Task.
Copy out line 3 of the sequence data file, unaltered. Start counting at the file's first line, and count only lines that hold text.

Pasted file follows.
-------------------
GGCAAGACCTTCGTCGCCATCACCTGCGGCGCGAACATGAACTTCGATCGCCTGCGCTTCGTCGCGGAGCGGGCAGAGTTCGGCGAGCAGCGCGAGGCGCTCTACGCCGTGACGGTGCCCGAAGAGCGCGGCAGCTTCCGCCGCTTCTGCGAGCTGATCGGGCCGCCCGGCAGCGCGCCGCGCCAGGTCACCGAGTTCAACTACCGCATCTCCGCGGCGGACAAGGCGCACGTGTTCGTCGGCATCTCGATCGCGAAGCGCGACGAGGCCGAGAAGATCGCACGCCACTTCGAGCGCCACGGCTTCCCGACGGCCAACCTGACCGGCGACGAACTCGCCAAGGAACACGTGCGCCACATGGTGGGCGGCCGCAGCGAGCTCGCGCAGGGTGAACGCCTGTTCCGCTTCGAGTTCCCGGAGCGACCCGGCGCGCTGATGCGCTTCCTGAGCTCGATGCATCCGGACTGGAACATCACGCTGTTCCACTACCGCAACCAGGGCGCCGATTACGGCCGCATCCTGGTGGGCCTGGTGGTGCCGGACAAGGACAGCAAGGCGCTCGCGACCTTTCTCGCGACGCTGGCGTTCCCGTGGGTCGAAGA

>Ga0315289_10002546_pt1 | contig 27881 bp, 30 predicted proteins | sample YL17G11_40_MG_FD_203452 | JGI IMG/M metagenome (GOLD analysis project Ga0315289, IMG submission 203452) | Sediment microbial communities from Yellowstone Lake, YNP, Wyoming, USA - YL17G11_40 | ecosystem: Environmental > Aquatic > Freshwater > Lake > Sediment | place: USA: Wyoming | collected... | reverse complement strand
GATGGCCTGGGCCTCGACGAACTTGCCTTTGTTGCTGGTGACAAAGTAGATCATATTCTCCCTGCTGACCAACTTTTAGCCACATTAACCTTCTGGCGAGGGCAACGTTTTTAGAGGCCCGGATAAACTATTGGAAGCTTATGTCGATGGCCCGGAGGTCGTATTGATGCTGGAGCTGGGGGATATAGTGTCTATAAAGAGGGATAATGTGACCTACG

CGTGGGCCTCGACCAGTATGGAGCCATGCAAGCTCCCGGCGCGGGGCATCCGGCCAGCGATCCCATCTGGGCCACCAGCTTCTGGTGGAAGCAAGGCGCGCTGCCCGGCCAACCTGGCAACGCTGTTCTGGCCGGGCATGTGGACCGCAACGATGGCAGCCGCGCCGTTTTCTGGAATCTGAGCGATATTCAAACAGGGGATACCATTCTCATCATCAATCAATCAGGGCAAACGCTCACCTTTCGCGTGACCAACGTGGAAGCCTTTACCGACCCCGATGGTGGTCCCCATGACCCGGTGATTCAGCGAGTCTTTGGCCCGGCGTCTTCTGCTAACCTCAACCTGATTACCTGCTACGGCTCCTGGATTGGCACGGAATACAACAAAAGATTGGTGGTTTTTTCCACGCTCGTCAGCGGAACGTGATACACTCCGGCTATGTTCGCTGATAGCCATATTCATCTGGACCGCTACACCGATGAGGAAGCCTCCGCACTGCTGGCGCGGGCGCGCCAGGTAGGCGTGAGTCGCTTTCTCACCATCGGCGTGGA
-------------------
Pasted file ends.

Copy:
GATGGCCTGGGCCTCGACGAACTTGCCTTTGTTGCTGGTGACAAAGTAGATCATATTCTCCCTGCTGACCAACTTTTAGCCACATTAACCTTCTGGCGAGGGCAACGTTTTTAGAGGCCCGGATAAACTATTGGAAGCTTATGTCGATGGCCCGGAGGTCGTATTGATGCTGGAGCTGGGGGATATAGTGTCTATAAAGAGGGATAATGTGACCTACG